Commentary: Expanded police powers don’t have to mean ‘three steps forward, two steps back’ for mental health in Singapore

1 month ago 53

SINGAPORE: In my 17 years as a mental health professional with experience in community psychiatry and emergency and crisis care, I’ve worked alongside dedicated colleagues and law enforcement counterparts to respond to mental health crises in the community. These are often high-risk and unpredictable, making crisis response complex.

Too often, well-intentioned interventions can escalate unnecessarily and do more harm than good. Yet, there have also been instances where families and psychiatrists strongly felt there was a likely threat, yet police officers were unable to act due to prevailing legislation.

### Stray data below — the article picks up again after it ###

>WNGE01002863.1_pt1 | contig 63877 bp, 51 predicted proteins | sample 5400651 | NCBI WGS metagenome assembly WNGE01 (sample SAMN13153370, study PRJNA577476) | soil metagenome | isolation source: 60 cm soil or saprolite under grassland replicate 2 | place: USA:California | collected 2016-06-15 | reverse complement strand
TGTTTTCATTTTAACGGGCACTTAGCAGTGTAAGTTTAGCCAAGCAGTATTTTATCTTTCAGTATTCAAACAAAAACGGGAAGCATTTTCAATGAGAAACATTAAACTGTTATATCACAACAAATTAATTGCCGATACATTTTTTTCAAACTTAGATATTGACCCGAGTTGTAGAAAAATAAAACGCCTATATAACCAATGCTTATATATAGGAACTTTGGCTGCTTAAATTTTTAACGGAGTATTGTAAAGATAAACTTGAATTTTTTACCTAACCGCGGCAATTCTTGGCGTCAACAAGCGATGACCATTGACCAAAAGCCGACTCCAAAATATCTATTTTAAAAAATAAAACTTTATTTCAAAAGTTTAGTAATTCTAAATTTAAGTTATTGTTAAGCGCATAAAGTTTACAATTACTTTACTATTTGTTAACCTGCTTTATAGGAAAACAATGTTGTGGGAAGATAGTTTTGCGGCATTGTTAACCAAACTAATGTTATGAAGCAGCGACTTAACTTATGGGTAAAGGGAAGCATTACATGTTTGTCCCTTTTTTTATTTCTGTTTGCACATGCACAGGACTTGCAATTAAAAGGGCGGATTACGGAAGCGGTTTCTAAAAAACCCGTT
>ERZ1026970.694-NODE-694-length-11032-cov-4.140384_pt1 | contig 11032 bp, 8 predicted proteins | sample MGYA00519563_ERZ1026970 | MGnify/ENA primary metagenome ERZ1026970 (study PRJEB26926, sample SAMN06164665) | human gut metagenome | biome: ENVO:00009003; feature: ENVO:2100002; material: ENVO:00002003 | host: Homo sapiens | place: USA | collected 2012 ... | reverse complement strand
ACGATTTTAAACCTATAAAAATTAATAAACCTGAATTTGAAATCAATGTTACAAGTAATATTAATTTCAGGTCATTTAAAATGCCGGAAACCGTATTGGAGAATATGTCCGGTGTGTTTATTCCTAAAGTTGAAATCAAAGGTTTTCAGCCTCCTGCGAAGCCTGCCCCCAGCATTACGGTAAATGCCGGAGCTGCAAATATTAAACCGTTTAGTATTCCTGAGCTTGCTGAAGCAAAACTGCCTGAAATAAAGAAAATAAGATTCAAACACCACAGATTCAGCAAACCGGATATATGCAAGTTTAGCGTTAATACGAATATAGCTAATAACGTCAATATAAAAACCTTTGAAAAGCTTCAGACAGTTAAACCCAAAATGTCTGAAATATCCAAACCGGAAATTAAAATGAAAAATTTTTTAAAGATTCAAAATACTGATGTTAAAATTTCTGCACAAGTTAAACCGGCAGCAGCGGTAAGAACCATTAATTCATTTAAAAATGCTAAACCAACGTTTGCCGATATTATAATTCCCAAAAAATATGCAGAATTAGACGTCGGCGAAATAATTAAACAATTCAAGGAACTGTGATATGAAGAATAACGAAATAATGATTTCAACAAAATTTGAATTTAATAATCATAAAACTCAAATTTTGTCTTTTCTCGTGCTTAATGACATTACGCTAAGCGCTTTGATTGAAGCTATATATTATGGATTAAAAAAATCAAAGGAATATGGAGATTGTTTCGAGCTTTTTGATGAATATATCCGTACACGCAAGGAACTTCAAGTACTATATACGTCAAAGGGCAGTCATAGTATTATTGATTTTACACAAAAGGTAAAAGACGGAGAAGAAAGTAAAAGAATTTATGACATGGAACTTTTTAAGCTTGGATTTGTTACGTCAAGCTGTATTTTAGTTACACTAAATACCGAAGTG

Earlier in March, the Ministry of Home Affairs proposed a law that would give police officers more powers to apprehend “mentally disordered” people who pose a safety risk to themselves or others.

There are concerns about whether the new Law Enforcement and Other Matters Bill might inadvertently add to the stigma around mental health, by reinforcing stereotypes that those who have mental disorders are dangerous or deterring people from seeking help for fear of having a “record”.

Despite its potential challenges, I choose to focus on the opportunities it creates for collaboration and progress in mental health crisis response.

The signage outside the Institute of Mental Health. (File Photo: Calvin Oh/CNA)

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